The neurology workforce in NZ has been static at around 100 people for the last several years. We don’t have data on how many people are training to be neurologists.

Regardless of the current shortfall, we need more neurologists in the future as the population ages and more people develop neurological conditions associated with ageing that need specialist care.

Our question to politicians and political parties

  • What are you doing to increase the health workforce in specialties like neurology, where demand is greater than supply and is predicted to increase in the coming decades?

Migraine is the fourth highest cause of disability in NZ in terms of years of healthy life lost to disability, similar to depression. This estimate from the Global Burden doesn’t include data by ethnicity, so we have no information on the burden of migraine in Māori and Pacific.

Despite the prevalence and burden of migraine disease, there is gross underfunding of migraine research relative to its burden. In NZ, the Health Research Council has only ever funded one project relevant to migraine and from the Neurological Foundation’s 50 year anniversary in 2021, only $147,000 had been allocated to a combination of migraine, headache and tinnitus research in 50 years, from a total funding pool of nearly $52 million.

Essential information we need answers for in New Zealand

  • How many people have migraine but have not been diagnosed by a health professional.
  • Prevalence of high frequency episodic and chronic migraine (the most disabling forms of migraine).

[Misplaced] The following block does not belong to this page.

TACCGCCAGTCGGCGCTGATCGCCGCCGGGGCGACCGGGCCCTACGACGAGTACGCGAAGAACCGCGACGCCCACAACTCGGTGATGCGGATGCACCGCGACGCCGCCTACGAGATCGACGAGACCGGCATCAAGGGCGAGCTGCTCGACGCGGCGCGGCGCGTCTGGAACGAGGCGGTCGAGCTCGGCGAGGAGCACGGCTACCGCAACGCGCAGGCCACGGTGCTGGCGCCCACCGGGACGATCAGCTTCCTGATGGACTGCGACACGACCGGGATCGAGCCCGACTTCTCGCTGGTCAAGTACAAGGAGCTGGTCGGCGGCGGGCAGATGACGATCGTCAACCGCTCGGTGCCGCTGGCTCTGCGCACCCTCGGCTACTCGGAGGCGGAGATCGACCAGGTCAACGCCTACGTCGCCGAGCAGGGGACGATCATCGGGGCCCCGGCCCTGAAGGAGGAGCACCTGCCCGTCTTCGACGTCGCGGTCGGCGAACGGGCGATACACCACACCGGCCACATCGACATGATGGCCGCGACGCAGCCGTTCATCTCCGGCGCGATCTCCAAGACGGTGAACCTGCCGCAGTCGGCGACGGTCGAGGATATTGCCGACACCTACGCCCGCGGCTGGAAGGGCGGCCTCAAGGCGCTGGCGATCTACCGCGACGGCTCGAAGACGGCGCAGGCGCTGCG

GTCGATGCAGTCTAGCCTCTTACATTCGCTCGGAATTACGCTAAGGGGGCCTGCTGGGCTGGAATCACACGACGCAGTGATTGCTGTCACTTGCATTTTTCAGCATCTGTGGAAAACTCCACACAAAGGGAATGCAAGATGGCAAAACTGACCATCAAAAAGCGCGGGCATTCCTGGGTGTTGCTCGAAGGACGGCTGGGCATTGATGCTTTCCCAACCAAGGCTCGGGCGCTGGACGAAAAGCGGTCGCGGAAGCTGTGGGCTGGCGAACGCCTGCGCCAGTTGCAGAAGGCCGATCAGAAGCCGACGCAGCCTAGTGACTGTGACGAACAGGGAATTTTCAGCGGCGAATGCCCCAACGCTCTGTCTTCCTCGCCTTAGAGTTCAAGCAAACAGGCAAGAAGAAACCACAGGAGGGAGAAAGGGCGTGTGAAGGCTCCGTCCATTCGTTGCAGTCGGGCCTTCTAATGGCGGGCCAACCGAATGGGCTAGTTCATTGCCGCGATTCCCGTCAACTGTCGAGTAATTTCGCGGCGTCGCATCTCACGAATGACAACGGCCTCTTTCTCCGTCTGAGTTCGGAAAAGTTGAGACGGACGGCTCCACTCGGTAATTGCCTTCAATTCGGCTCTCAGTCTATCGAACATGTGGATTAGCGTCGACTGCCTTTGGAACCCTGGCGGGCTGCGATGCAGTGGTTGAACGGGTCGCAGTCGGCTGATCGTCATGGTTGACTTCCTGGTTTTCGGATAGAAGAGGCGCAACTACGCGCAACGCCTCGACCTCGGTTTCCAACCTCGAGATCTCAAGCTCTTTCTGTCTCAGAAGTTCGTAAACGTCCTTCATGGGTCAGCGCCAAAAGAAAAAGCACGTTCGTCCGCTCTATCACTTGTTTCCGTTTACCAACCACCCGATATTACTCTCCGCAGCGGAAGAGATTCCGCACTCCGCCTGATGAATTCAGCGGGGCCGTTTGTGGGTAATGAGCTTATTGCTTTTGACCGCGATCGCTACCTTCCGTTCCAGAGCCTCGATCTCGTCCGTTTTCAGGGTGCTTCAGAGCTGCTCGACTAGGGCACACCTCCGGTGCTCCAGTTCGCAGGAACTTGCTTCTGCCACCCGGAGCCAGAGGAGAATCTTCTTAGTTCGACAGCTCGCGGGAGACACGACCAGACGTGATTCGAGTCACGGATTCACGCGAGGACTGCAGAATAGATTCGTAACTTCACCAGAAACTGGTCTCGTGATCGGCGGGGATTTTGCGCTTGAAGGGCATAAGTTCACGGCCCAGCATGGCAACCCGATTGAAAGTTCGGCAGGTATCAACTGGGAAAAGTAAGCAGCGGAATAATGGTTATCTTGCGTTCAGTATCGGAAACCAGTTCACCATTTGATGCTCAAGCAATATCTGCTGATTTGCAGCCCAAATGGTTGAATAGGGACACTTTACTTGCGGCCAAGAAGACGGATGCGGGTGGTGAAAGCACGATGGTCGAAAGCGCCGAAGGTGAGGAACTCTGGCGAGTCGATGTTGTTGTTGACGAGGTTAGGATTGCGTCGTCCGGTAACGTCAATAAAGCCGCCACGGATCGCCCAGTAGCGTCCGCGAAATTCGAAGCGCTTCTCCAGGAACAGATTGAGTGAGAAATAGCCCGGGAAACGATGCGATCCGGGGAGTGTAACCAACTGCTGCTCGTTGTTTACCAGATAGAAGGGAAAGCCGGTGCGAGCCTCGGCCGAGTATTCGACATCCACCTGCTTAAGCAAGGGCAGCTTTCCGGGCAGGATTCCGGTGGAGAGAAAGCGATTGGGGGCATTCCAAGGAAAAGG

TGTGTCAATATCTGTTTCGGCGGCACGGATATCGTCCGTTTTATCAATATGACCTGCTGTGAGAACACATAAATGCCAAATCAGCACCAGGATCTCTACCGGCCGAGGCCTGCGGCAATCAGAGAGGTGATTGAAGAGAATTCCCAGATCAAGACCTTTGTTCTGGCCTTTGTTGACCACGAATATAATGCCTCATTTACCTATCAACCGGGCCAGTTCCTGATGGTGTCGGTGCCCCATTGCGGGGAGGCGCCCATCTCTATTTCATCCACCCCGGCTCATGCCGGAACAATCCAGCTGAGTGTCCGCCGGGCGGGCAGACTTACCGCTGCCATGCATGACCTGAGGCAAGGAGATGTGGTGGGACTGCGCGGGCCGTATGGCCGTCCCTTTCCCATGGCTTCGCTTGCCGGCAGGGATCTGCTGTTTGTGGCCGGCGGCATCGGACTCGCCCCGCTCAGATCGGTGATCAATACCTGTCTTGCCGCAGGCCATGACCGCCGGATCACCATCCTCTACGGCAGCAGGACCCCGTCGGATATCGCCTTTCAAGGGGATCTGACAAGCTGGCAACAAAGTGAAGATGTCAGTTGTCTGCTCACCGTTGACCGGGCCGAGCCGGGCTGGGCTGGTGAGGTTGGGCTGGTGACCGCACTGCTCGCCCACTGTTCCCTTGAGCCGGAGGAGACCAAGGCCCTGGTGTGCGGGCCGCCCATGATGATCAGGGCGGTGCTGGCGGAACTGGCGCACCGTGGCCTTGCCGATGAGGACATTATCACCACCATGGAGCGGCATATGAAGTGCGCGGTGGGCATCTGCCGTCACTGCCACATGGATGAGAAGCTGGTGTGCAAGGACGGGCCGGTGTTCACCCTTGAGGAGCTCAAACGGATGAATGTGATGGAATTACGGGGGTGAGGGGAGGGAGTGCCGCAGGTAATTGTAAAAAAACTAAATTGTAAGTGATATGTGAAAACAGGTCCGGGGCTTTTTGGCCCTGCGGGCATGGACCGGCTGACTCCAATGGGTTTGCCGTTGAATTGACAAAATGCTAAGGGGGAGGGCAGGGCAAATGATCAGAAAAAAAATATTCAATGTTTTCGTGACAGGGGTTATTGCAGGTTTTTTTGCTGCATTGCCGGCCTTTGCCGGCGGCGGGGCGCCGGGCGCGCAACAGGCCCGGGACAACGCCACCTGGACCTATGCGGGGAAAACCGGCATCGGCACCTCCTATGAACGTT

• What treatments people are using for migraine disease.
  • How many people are being prescribed inappropriate medication (opioids being the greatest concern).
  • How many people not being appropriately prescribed medication (e.g. not accessing triptans or being trialed on preventive medication).
  • Specific impacts on employment, education, social and family life and impact on the economy (in Australia, the cost of migraine in 2018 was estimated at nearly AU$36 billion).
  • How many people are unable to get support for living with migraine, despite migraine being a significant cause of disability.
  • Level of knowledge and awareness of migraine in general society, health professionals, workplaces.

We have attempted to fill some of these gaps with our 2022 online survey of people with migraine in NZ. However, we’re not resourced to regularly repeat such a survey or even analyse it to its full potential. Dedicated funding and ongoing research into migraine in NZ is needed.

Our questions to politicians and political parties

  • What will you do to elevate migraine as a priority condition for health research and policy, to address the significant underfunding and under-resourcing over decades (and globally)?
  • Given that migraine causes a similar level of disability as depression and has a similar problem with stigmatisation, would you commit resources to raise awareness and counter the stigma of migraine, as has been done for depression
  • Do you acknowledge migraine as a disability?
© Migraine Foundation Aotearoa New Zealand Incorporated. All rights reserved.

Migraine Foundation Aotearoa New Zealand Incorporated is a registered charitable organisation under the Charities Act 2005. Our charity registration number is CC60312.

The information on this website is for informative purposes only. Migraine Foundation Aotearoa New Zealand is not a medical organisation. Please consult your healthcare professional for specific migraine treatment advice. All quotes featured on the website are real quotes from people in Aotearoa New Zealand living with migraine.